Thursday, November 5, 2009

Human Body: A map of where Bacteria live

Who's The True You? A collaboration of our body and 100 trillion of microbes (bacteria, algae, yeast, protists and more) colonizing it.

Microbiota is specific to every individual, and varies systematically across body habitats and time, as well as geographical location, preventing or causing a disease after exposures to infectious agents.

Some human skin locations harbor even more diverse bacterial communities than the gut that we were thoughtfully nourishing with probiotics.

New analysis published in Science Express adds more information to the earlier results (from May 2009, for example), showing how diverse the microbiota is and how easy it is to re-colonize the skin.

We mapped some of the findings as shown in the Figure (on the right; the figure on the left maps bacteria in GI tract, from Dr. Richard Lord’s presentation at the 2008 Functional Medicine Symposium in Carlsbad, CA). Moist sites are shown with blue arrows, such as inside the nose, the armpits, the navel, dry areas are shown with green arrows, such as the forearm and oily sites are shown with yellow arrows: inside the ear, between the eyebrows, forehead, the back of the scalp.
Sites of most bacterial diversity were : The index finger, back of knee, forearm, palm and sole of foot.The forehead displayed the least diversity (with bacterial populations strongly preffering this site and not letting other bacteria to co-habit the space), but there were individual differences between different people. The mouth cavity showed the least variation in diversity both within individuals and between people. Studies of other microbes such as viruses and bacteriophages show low diversity in the airways as well, even though the human respiratory tract is constantly exposed to a wide variety of microbes and environmental agents. There is a difference between diseased and non-diseased individuals though - in Cystic Fibrosis (CF). for example, viromes are enriched in aromatic amino acid metabolism. Note that this disease causes a distinct acidic breath - the more severe the condition is in an individual, the more acidic his breath becomes. The microbes were especially sensitive to amino-acid starvation indicating that therapeutic measures may be more effective if used to change the respiratory environment, as opposed to shifting the taxonomic composition of resident microbiota.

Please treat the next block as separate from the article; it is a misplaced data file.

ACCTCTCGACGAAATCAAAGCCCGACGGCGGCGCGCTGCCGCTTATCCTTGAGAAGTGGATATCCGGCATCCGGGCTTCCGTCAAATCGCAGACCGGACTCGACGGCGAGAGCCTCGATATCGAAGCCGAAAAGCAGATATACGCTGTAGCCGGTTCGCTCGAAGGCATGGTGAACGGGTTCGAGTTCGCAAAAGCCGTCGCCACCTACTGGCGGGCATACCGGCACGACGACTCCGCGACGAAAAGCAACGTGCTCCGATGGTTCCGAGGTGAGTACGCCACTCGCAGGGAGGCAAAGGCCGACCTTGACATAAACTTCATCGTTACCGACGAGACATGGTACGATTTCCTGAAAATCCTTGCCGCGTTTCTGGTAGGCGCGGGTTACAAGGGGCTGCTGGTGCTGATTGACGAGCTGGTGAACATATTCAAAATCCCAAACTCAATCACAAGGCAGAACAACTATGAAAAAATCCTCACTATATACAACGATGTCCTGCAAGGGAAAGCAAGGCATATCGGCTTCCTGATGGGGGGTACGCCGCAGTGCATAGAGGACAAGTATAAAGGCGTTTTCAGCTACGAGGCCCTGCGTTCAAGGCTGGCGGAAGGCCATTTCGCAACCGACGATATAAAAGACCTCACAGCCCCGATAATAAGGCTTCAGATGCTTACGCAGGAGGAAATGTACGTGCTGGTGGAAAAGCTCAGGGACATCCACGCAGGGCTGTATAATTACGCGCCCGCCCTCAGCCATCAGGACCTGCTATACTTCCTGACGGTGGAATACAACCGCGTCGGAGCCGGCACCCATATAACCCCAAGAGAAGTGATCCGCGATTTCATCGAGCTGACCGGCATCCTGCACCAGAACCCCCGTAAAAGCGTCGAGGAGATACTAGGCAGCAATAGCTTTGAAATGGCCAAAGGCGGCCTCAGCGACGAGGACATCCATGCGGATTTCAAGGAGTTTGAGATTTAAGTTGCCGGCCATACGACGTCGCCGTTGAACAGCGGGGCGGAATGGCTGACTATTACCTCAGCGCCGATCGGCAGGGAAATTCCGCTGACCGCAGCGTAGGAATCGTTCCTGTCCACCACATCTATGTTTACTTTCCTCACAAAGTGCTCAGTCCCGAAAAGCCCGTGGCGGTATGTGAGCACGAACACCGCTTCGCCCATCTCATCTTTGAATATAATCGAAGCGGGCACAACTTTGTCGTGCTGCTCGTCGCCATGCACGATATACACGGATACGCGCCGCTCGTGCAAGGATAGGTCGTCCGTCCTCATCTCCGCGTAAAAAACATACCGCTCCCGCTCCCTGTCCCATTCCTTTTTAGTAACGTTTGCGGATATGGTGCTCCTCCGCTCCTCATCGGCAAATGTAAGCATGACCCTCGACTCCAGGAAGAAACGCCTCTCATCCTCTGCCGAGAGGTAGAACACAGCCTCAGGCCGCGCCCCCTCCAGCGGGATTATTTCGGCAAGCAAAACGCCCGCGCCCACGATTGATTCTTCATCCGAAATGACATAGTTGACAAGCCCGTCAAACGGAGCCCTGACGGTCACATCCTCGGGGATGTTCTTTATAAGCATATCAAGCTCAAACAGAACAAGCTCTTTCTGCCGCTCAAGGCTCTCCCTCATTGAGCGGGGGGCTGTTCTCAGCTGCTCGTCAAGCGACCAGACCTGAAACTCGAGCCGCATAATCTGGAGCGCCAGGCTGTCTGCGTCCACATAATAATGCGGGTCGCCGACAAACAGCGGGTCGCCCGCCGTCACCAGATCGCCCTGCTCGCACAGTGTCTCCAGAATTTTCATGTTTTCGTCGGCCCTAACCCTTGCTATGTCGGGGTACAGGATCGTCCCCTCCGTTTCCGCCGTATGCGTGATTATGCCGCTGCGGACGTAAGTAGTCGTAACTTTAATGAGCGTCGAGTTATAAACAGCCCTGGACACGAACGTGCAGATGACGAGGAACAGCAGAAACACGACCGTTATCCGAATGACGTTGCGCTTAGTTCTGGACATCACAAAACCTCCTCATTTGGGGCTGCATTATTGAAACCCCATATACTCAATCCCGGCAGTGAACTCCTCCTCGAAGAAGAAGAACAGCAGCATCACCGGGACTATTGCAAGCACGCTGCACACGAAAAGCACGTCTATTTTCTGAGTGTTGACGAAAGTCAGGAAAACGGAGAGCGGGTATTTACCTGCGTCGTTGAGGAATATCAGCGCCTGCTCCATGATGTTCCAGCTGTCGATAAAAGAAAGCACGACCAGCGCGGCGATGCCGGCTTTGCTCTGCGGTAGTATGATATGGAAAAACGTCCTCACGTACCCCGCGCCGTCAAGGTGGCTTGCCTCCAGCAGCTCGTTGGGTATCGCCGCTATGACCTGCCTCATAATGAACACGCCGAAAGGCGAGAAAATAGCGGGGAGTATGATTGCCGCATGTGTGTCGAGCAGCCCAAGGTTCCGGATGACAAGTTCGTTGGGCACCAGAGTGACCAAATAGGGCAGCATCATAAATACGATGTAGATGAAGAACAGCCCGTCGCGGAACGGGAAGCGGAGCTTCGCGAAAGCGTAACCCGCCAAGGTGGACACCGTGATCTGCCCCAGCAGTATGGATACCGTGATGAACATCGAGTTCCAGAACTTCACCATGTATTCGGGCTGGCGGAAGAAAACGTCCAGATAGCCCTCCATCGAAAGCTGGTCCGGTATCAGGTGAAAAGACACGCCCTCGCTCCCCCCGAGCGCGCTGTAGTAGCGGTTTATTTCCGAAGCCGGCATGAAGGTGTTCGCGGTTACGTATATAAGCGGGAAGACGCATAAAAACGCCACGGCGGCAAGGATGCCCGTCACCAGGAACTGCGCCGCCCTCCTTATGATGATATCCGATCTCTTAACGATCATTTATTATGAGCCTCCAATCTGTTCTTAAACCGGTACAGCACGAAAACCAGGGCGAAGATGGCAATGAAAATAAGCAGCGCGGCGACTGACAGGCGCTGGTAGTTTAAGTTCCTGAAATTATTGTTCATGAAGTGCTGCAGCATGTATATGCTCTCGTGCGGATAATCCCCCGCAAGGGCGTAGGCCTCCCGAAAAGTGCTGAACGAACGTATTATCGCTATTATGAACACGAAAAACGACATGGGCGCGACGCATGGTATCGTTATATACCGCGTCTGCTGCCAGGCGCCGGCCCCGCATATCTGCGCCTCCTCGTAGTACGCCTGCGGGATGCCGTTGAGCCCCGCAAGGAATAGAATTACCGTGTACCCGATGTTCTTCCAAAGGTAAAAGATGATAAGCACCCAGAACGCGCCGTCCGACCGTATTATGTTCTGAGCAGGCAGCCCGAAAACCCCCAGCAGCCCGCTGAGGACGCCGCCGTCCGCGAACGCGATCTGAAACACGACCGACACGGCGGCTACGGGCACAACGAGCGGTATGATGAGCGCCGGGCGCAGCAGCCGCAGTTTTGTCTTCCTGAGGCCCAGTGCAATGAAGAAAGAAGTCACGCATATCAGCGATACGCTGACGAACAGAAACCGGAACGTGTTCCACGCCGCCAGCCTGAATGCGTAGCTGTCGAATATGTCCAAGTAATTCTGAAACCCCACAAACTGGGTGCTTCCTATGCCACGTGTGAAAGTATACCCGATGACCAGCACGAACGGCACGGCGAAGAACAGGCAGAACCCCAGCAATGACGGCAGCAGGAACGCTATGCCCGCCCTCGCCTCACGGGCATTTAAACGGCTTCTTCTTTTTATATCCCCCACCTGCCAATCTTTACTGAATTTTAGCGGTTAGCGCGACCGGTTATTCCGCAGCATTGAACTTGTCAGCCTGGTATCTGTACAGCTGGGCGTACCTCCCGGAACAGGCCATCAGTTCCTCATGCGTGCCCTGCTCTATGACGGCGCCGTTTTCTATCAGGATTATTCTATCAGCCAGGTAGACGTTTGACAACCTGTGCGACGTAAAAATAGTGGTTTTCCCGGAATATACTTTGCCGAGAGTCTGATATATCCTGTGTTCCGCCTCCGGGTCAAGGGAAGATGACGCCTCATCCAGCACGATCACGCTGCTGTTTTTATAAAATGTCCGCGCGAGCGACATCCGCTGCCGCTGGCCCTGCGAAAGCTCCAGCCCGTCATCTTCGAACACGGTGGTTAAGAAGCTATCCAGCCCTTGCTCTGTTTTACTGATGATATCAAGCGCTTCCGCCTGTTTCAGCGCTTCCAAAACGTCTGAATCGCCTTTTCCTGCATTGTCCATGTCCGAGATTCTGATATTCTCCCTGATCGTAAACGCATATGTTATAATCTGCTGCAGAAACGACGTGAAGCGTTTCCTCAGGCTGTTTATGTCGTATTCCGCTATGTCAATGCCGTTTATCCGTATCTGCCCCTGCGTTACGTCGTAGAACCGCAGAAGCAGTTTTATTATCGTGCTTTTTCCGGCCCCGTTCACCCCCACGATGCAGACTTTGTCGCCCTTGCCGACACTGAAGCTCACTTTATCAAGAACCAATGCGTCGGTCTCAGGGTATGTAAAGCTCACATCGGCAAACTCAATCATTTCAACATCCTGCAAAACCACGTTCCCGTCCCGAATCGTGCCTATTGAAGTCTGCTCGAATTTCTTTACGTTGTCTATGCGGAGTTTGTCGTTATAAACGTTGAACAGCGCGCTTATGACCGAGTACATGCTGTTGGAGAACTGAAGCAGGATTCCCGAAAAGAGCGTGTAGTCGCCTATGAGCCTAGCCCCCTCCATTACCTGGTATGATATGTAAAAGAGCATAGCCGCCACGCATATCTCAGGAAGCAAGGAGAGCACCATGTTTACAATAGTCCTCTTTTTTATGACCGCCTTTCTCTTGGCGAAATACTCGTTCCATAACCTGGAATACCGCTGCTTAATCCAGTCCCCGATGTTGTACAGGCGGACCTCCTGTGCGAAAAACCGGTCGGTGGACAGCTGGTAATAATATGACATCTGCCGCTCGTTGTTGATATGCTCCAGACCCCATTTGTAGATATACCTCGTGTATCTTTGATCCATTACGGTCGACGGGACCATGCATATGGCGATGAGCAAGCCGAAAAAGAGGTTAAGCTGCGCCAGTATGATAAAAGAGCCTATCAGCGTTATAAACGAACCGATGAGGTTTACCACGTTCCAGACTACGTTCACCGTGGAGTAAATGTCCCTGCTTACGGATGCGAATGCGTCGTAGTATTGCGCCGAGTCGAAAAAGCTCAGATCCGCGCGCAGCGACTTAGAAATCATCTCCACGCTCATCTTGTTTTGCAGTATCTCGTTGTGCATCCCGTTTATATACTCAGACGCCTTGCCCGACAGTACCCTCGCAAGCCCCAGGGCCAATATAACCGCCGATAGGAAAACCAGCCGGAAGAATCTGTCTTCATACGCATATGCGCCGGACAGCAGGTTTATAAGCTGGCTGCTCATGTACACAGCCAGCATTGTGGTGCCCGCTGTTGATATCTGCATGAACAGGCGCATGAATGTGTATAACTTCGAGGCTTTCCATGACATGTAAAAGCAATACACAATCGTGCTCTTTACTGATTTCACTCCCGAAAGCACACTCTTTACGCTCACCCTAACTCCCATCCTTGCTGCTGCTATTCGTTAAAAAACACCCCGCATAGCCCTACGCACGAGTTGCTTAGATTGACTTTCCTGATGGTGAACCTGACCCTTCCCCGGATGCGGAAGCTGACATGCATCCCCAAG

Altered breath resulting from changed micrflora is a known phenomenon and it can be detected not only by complex mass spec machines, but also by devices used in QA testing of foods (e.g. Cyranose pick up the scent of penzane, isoprene acetone, and benzene in the breath of lung cancer patients) and car air quality sensors to study human "fermentome". (See also ongoing clinical trials on chemicals in human breath for diagnostics of diseases).

Altered bacterial populations could, indeed, be studied by metabonomic profiling. At present, however, the most accurate analysis, was performed based on microbial DNA or 16S RNA.
The study subjects were sampled four times each over a three-month period, typically after showering an hour or two earlier. Microbial DNA was then isolated directly from swabs used for sampling each body site. To recover bacteria from the skin surface, it was enough to swab it once by a wet cotton swab in 30s.
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